Science & Enterprise subscription

Follow us on Twitter

  • A new analysis from technology intelligence company GlobaData shows the top 2 enterprises attracting venture financ…
    about 7 hours ago
  • New post on Science and Enterprise: Infographic – Germany Beats U.K. in Top Venture Funds #Science #Business
    about 7 hours ago
  • New contributed post on Science and Enterprise: Protecting A Modern Agricultural Business
    about 10 hours ago
  • An engineering-psychology team is developing a system connecting virtual reality with brain signals in real time t…
    about 1 day ago
  • New post on Science and Enterprise: Virtual Reality Coupled with EEG for Autism #Science #Business
    about 1 day ago

Please share Science & Enterprise

Follow by Email
Visit Us

Illinois Chemists Extend Functions of Glucose Meters

Diabetes Test (NIH)

(National Institutes of Health)

The inexpensive handheld glucose meters familiar to diabetics can now perform more diagnostic tests, based on research by chemistry faculty at University of Illinois at Champaign. Their findings appear in the online edition of the journal Nature Chemistry (paid subscription required).

Chemistry professor Yi Lu and postdoc Yu Xiang found that glucose meters can be used as simple, portable, and inexpensive meters for a number of target molecules in blood, serum, water, or food. But as configured, the meters respond to only one chemical: glucose. To detect other targets, the researchers coupled the current technology with a class of molecular sensors called functional DNA sensors.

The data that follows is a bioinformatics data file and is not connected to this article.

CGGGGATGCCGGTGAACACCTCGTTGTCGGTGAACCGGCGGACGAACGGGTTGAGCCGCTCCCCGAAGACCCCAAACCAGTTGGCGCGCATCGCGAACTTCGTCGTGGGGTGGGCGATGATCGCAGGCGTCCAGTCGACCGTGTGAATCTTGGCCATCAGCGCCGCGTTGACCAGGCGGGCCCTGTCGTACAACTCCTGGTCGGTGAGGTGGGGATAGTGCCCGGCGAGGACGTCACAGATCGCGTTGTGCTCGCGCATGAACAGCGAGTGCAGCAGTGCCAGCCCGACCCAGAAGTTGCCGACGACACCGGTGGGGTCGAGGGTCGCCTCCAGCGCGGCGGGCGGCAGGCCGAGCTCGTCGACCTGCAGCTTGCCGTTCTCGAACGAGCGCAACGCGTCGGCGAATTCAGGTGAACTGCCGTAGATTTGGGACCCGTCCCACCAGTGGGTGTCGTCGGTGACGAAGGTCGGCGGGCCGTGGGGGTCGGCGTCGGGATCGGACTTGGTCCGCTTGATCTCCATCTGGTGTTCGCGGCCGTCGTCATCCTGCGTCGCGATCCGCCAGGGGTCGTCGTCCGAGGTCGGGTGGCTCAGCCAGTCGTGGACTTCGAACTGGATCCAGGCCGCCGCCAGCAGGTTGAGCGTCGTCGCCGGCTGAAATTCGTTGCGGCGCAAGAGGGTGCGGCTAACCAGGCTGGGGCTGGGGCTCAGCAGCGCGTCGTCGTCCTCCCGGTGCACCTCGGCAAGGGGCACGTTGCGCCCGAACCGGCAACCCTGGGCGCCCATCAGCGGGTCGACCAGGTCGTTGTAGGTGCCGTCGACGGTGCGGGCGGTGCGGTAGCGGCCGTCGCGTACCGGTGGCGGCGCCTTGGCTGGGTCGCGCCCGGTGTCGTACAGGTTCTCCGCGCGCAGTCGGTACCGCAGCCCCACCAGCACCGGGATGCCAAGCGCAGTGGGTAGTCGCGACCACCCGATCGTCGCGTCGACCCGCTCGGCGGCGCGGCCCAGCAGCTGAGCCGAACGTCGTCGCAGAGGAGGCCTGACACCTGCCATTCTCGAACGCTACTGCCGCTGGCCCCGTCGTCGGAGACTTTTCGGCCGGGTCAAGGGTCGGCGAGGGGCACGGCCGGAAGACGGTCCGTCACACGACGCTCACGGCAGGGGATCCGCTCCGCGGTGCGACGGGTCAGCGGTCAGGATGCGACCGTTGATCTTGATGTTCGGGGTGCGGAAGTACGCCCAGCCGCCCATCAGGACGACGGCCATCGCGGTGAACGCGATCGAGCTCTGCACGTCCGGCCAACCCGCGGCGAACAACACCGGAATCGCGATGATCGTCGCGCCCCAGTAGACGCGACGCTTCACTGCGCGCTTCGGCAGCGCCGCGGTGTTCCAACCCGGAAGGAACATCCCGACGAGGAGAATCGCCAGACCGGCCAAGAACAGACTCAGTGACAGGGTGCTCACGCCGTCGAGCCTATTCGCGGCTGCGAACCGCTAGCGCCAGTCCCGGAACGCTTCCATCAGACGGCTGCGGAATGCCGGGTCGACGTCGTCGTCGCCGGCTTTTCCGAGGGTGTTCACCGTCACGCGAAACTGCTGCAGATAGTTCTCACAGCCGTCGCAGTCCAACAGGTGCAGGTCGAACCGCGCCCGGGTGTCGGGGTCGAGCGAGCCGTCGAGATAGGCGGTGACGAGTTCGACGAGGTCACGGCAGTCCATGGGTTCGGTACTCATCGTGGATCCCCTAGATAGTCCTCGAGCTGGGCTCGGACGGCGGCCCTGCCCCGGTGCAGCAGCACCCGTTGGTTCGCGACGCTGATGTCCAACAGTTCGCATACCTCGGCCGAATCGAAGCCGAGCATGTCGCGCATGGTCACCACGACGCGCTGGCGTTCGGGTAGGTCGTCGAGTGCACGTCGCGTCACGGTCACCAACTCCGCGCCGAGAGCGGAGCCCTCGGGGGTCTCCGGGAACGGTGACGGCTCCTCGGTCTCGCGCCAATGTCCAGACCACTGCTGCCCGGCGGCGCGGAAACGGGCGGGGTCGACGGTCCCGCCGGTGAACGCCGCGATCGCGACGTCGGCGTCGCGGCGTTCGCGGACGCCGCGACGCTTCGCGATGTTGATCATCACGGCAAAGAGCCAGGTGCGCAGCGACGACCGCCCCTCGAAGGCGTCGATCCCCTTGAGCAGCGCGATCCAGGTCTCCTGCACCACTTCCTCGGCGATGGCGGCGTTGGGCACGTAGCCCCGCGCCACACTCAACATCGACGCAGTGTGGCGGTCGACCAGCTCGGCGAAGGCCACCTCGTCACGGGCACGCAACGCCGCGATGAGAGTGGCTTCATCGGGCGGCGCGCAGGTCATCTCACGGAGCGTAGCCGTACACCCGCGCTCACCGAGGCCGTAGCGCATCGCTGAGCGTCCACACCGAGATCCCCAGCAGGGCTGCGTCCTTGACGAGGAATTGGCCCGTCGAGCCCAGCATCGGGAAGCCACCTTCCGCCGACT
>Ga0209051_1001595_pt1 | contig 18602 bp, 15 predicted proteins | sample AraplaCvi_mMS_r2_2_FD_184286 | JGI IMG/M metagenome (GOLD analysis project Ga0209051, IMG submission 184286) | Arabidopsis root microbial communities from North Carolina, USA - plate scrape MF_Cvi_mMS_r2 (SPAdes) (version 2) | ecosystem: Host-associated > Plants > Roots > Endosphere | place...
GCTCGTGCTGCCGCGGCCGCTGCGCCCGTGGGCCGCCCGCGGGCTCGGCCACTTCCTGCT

Functional DNA sensors use short segments of DNA that bind to specific targets. They have been used with complex and more expensive lab equipment, but Lu and Xiang saw the potential for equipping pocket glucose meters to detect functional DNA sensors as well.

DNA or RNA segments, fixed on magnetic particles, are bound to the enzyme invertase, which can catalyze the conversion of sucrose — common table sugar — to glucose. The user adds a sample of blood, serum, or water to the functional DNA sensor to test for drugs, disease markers, contaminants, or other molecules.

When the target molecule binds to the DNA or RNA, invertase is released into the solution. After removing the magnetic particle by a magnet, the glucose level of the sample rises in proportion to the amount of invertase released, so the user then can employ a glucose meter to quantify the target molecule in the original sample.

The two-step method can be used to detect any kind of molecule that a functional DNA or RNA can bind. Lu and Xiang demonstrated the use of functional DNA with glucose meters to detect cocaine, the disease marker interferon, adenosine, and uranium. They are working on combining the two steps now needed for the process into one, to make it easier for users.

Read more:Engineers Build Compact Diagnostic Biosensor

*     *     *

Please share Science & Enterprise ...

1 comment to Illinois Chemists Extend Functions of Glucose Meters